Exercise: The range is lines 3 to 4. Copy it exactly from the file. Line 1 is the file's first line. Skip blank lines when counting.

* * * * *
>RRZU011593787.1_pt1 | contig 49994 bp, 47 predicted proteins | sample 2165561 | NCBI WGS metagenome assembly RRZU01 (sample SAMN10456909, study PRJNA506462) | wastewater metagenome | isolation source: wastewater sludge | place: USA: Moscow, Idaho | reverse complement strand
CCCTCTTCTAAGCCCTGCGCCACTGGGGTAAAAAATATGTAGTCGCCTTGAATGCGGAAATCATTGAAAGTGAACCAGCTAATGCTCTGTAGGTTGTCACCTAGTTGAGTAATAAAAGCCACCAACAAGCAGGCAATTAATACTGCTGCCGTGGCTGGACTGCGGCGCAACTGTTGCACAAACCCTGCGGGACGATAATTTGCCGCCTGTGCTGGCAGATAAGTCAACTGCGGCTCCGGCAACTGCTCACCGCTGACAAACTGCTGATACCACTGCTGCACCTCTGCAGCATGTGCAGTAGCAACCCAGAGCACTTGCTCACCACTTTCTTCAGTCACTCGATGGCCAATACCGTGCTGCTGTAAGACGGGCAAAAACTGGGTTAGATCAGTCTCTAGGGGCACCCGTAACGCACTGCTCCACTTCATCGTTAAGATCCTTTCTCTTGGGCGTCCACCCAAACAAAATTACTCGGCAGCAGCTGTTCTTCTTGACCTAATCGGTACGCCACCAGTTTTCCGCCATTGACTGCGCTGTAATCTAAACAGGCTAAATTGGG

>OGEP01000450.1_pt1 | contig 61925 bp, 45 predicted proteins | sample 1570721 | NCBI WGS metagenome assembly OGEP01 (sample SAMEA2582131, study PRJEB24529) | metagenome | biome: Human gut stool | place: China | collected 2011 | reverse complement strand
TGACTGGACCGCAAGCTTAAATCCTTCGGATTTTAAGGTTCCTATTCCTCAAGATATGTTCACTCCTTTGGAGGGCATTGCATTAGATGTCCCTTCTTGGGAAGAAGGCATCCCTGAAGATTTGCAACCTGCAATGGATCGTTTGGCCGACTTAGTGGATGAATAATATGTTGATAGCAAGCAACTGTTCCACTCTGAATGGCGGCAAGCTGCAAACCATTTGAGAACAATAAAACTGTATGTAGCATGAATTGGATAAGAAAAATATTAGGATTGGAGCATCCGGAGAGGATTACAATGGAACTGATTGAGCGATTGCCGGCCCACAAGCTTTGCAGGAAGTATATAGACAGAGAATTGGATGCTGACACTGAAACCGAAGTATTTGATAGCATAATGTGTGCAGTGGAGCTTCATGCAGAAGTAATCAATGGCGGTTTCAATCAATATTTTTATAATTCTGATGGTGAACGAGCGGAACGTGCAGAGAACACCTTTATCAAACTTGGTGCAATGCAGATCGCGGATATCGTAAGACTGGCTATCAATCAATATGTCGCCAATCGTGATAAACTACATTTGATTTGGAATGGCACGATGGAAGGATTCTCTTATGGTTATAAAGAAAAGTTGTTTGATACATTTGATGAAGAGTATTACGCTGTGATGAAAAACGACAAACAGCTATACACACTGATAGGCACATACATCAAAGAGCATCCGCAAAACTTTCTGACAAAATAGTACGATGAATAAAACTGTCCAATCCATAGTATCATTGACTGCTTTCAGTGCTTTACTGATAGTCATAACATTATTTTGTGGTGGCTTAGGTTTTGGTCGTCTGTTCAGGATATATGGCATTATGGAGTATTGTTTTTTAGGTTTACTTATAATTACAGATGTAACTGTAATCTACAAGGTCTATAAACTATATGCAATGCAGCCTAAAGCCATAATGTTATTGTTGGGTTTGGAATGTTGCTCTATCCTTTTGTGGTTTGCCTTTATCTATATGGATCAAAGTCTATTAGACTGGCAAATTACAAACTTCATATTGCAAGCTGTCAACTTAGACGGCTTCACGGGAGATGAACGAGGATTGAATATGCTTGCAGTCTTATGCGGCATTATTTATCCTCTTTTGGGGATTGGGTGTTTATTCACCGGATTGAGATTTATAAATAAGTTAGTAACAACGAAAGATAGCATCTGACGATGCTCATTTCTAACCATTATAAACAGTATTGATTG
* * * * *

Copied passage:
>OGEP01000450.1_pt1 | contig 61925 bp, 45 predicted proteins | sample 1570721 | NCBI WGS metagenome assembly OGEP01 (sample SAMEA2582131, study PRJEB24529) | metagenome | biome: Human gut stool | place: China | collected 2011 | reverse complement strand
TGACTGGACCGCAAGCTTAAATCCTTCGGATTTTAAGGTTCCTATTCCTCAAGATATGTTCACTCCTTTGGAGGGCATTGCATTAGATGTCCCTTCTTGGGAAGAAGGCATCCCTGAAGATTTGCAACCTGCAATGGATCGTTTGGCCGACTTAGTGGATGAATAATATGTTGATAGCAAGCAACTGTTCCACTCTGAATGGCGGCAAGCTGCAAACCATTTGAGAACAATAAAACTGTATGTAGCATGAATTGGATAAGAAAAATATTAGGATTGGAGCATCCGGAGAGGATTACAATGGAACTGATTGAGCGATTGCCGGCCCACAAGCTTTGCAGGAAGTATATAGACAGAGAATTGGATGCTGACACTGAAACCGAAGTATTTGATAGCATAATGTGTGCAGTGGAGCTTCATGCAGAAGTAATCAATGGCGGTTTCAATCAATATTTTTATAATTCTGATGGTGAACGAGCGGAACGTGCAGAGAACACCTTTATCAAACTTGGTGCAATGCAGATCGCGGATATCGTAAGACTGGCTATCAATCAATATGTCGCCAATCGTGATAAACTACATTTGATTTGGAATGGCACGATGGAAGGATTCTCTTATGGTTATAAAGAAAAGTTGTTTGATACATTTGATGAAGAGTATTACGCTGTGATGAAAAACGACAAACAGCTATACACACTGATAGGCACATACATCAAAGAGCATCCGCAAAACTTTCTGACAAAATAGTACGATGAATAAAACTGTCCAATCCATAGTATCATTGACTGCTTTCAGTGCTTTACTGATAGTCATAACATTATTTTGTGGTGGCTTAGGTTTTGGTCGTCTGTTCAGGATATATGGCATTATGGAGTATTGTTTTTTAGGTTTACTTATAATTACAGATGTAACTGTAATCTACAAGGTCTATAAACTATATGCAATGCAGCCTAAAGCCATAATGTTATTGTTGGGTTTGGAATGTTGCTCTATCCTTTTGTGGTTTGCCTTTATCTATATGGATCAAAGTCTATTAGACTGGCAAATTACAAACTTCATATTGCAAGCTGTCAACTTAGACGGCTTCACGGGAGATGAACGAGGATTGAATATGCTTGCAGTCTTATGCGGCATTATTTATCCTCTTTTGGGGATTGGGTGTTTATTCACCGGATTGAGATTTATAAATAAGTTAGTAACAACGAAAGATAGCATCTGACGATGCTCATTTCTAACCATTATAAACAGTATTGATTG